Ever since Marvel Comics launched in the early 1960s, they have been rivals with the older, more established DC. When DC introduced the Justice League, Marvel created the Fantastic Four. When Marvel did a major crossover with Secret Wars, DC followed with Crisis on Infinite Earths. The X-Men copied the Doom Patrol (or vice versa), Swamp Thing copied Man-Thing (or vice versa), and so on.
For that reason, no one should be surprised that the newly-installed head of Warner Bros, David Zaslav, would want to emulate Disney’s triumph with the Marvel Cinematic Universe. Many studios have tried to launch their own cinematic universes, some more successfully (The Conjuring and its myriad spin-offs) than others (your light shone too bright, Dark Universe). WB would inarguably fall into the latter category after its attempts to build out a universe based on director Zack Snyder’s Man of Steel and Batman v Superman: Dawn of Justice, unofficially dubbed the DC Extended Universe (DCEU). But the disastrous critical and box office performance of 2017’s Justice League pretty much killed that SnyderVerse, besides a non-canon redux of the film released on HBO Max in 2021. Meanwhile, unrelated projects such as The Batman and Joker suggested that the company was moving away from the shared universe approach altogether.
But in a meeting to address the surprise cancelation of Batgirl, Zaslav openly identified the MCU as the model WB is following for future DC movies.
“We have done a reset,” Zaslav told investors (via The Hollywood Reporter). “We’ve restructured the business where we are going to focus, where there is going to be a team with a 10-year plan focusing just on DC.”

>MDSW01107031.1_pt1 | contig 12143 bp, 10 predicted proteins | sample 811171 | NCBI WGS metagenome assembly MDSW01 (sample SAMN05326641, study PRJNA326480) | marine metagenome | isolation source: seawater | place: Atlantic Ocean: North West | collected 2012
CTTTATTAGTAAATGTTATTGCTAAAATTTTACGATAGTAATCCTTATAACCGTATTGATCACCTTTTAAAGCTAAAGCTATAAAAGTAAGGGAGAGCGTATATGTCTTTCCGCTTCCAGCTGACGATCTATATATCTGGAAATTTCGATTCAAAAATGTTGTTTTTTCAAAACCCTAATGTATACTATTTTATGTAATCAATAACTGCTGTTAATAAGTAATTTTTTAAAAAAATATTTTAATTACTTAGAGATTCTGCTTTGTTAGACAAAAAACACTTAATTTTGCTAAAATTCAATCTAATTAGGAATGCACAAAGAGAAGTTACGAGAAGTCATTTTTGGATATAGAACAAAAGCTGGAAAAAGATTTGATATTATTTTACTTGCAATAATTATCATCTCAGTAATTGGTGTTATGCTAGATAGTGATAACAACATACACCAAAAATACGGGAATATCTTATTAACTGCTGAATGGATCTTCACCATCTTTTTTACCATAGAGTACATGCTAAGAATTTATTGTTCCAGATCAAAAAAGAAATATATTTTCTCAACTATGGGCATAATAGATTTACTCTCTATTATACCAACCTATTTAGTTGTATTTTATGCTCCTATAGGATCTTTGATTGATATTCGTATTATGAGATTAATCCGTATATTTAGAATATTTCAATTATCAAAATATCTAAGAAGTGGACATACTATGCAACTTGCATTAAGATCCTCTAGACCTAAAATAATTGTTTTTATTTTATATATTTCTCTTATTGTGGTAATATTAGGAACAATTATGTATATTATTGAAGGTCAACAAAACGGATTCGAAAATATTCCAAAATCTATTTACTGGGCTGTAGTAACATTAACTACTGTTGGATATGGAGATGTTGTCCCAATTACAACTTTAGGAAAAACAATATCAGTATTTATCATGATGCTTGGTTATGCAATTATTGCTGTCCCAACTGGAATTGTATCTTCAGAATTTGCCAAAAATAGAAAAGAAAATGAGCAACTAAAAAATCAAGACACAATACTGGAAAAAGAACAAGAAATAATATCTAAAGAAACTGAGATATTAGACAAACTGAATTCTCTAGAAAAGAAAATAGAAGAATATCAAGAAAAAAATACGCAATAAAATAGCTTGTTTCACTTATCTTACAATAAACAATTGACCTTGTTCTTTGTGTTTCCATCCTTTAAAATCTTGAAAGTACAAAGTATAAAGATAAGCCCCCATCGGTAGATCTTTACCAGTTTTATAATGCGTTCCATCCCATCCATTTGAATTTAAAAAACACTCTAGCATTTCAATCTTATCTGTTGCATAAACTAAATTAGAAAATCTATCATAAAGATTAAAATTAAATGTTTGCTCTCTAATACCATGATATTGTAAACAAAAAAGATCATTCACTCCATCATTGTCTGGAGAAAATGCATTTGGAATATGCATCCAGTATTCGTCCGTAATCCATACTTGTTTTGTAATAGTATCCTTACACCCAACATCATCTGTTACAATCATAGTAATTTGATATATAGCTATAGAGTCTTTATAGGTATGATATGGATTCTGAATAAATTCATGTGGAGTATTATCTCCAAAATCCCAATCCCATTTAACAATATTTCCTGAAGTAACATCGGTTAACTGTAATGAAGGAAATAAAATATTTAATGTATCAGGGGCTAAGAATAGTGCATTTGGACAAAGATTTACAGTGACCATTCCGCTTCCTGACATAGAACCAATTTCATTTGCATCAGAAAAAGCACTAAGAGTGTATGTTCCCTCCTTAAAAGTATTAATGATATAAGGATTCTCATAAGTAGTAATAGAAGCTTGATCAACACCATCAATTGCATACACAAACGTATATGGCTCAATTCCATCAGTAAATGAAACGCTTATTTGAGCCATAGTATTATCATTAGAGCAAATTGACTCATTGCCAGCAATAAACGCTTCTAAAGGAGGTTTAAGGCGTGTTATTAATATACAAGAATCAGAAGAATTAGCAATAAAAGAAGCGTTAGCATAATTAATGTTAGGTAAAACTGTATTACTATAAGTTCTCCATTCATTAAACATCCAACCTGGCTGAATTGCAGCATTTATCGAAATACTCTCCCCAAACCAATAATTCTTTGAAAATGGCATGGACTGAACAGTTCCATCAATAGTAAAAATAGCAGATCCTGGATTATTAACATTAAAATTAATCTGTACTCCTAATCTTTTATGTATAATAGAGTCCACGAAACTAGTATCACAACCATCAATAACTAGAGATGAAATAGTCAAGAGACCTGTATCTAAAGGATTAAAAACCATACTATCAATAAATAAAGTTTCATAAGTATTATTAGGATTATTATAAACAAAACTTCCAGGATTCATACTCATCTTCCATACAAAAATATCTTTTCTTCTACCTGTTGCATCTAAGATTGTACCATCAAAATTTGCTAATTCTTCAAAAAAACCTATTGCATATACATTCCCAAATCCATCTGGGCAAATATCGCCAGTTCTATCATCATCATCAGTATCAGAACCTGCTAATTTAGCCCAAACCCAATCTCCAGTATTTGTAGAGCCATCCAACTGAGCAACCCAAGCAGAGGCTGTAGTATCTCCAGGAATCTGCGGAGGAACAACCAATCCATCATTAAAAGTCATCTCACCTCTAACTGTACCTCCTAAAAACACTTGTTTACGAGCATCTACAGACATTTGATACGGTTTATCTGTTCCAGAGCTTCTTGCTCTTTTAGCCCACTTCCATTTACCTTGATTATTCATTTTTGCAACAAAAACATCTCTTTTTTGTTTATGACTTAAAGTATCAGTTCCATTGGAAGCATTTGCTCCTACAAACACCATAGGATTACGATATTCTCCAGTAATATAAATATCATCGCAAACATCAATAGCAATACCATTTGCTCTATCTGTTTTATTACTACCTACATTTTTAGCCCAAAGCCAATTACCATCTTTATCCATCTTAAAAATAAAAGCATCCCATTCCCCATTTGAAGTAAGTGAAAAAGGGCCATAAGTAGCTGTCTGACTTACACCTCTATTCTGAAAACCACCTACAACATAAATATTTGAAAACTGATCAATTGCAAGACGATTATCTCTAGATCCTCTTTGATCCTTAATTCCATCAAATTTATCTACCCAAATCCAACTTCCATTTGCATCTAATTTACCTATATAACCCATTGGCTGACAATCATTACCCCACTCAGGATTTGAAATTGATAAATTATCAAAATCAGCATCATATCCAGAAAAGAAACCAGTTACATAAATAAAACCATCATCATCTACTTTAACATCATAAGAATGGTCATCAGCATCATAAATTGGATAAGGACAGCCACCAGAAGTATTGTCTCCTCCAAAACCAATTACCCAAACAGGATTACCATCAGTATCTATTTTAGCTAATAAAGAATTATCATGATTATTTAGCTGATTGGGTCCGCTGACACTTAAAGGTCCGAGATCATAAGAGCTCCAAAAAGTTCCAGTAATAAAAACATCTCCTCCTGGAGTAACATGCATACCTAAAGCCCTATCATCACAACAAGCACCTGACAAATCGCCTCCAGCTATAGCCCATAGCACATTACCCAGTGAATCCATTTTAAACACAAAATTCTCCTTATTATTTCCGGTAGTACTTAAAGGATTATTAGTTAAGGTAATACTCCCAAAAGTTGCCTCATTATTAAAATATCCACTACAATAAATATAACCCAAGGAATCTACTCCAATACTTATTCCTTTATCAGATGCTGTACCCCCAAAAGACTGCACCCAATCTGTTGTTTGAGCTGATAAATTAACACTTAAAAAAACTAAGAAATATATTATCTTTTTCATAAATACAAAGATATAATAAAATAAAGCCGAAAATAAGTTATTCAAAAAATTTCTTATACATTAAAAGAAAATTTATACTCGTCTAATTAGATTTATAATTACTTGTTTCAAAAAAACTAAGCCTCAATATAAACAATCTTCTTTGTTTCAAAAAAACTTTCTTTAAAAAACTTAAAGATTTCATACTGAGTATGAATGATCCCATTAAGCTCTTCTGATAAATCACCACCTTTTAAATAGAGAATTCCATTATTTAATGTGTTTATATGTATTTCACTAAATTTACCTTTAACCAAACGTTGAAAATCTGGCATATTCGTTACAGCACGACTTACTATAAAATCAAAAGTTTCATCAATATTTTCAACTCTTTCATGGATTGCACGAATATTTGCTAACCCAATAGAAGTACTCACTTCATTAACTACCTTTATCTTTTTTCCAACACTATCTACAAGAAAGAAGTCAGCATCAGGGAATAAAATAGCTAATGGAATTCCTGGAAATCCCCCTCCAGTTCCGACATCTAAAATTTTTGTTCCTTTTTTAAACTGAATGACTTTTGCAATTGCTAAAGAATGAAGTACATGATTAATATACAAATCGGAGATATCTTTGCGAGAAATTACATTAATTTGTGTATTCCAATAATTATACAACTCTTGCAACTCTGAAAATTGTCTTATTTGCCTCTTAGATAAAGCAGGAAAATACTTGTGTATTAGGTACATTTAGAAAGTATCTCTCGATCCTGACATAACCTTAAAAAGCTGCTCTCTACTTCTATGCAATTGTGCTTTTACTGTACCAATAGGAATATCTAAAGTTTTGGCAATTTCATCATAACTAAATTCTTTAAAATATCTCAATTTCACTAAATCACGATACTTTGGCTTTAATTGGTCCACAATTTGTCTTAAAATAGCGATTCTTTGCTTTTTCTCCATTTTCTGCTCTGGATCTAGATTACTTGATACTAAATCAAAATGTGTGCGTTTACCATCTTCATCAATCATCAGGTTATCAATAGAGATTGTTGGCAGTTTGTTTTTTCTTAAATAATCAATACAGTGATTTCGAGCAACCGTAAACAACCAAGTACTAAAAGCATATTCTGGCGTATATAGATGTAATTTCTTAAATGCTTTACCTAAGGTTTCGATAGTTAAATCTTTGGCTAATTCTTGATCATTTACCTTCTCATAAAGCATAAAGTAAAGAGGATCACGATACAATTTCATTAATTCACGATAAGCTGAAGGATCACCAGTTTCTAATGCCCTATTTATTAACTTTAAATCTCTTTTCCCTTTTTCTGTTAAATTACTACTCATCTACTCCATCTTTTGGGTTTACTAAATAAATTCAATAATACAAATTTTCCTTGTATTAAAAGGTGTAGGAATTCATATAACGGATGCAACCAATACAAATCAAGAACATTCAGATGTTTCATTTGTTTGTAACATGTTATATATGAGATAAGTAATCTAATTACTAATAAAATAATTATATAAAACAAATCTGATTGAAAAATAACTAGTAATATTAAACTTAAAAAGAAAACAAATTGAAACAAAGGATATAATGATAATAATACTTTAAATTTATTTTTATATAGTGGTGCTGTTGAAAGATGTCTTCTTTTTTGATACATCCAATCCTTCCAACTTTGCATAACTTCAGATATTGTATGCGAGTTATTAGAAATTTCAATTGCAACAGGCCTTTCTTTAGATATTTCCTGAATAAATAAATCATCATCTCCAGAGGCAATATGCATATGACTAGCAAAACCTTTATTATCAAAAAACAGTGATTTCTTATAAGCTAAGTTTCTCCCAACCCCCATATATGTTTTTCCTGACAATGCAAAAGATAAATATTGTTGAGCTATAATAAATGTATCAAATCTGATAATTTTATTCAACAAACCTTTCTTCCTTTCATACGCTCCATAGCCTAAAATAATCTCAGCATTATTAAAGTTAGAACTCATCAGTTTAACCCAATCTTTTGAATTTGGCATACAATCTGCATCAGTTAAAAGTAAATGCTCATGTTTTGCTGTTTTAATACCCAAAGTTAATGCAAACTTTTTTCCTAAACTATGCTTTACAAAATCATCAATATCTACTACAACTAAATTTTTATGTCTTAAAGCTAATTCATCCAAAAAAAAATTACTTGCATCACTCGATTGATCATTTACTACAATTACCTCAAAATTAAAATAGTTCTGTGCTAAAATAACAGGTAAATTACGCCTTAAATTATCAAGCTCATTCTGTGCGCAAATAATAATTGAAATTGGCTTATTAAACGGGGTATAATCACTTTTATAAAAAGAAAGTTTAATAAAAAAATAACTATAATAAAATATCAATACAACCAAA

What does that plan look like? Zaslav doesn’t give specific details for his company, but he does point to another business.
“It’s very similar to the structure [former Disney Studios Chairperson] Alan Horn, [former Disney CEO] Bob Iger, and Kevin Feige put together very effectively at Disney,” Zaslav explained. “We think we can build a much stronger, sustainable growth business out of DC.”
While it’s certainly possible that DC can improve on its current position outside of comics, it remains to be seen if the company can even hope to rival Marvel on the big screen. Under Feige’s leadership, Marvel slowly built a cinematic universe off of Iron Man, a heavily-improvised film featuring a B-list hero, establishing new characters before spinning them off into their own films. That approach has made Marvel into the most popular movie franchise of all time, and with the studio well on its way to wrapping up Phase 4 of its storytelling and already planning Phases 5 and 6, DC has a tremendous amount of catching up to do if it ever hopes to pull off a narrative arc as big as the MCU’s Infinity War and Multiverse Sagas
Closer to home, DC also has to deal with the confusing state of its characters in the public imagination. While audiences can likely understand that Christopher Reeve and Michael Keaton played different versions of Superman and Batman than Henry Cavill and Ben Affleck, recent movies and TV shows have given us multiple and simultaneous versions of Batman, Superman, the Flash, the Joker, and others. Furthermore, many still associate DC characters with Snyder’s dour and excessive style, which certainly has its fans, but has also alienated other moviegoers with its idiosyncratic style.
Zaslav’s “reset” hopes to erase that confusion and use the next decade to establish a clear and coherent brand. To that end, he’s hired Horn as a consultant, and is looking for someone to be the Kevin Feige of the DCEU. But decisions like cancelling an anticipated and nearly-completed film suggest more chaos than control.
Will Zaslav manage DC’s crisis and create a new and compelling universe? We’ll likely know sooner rather than later.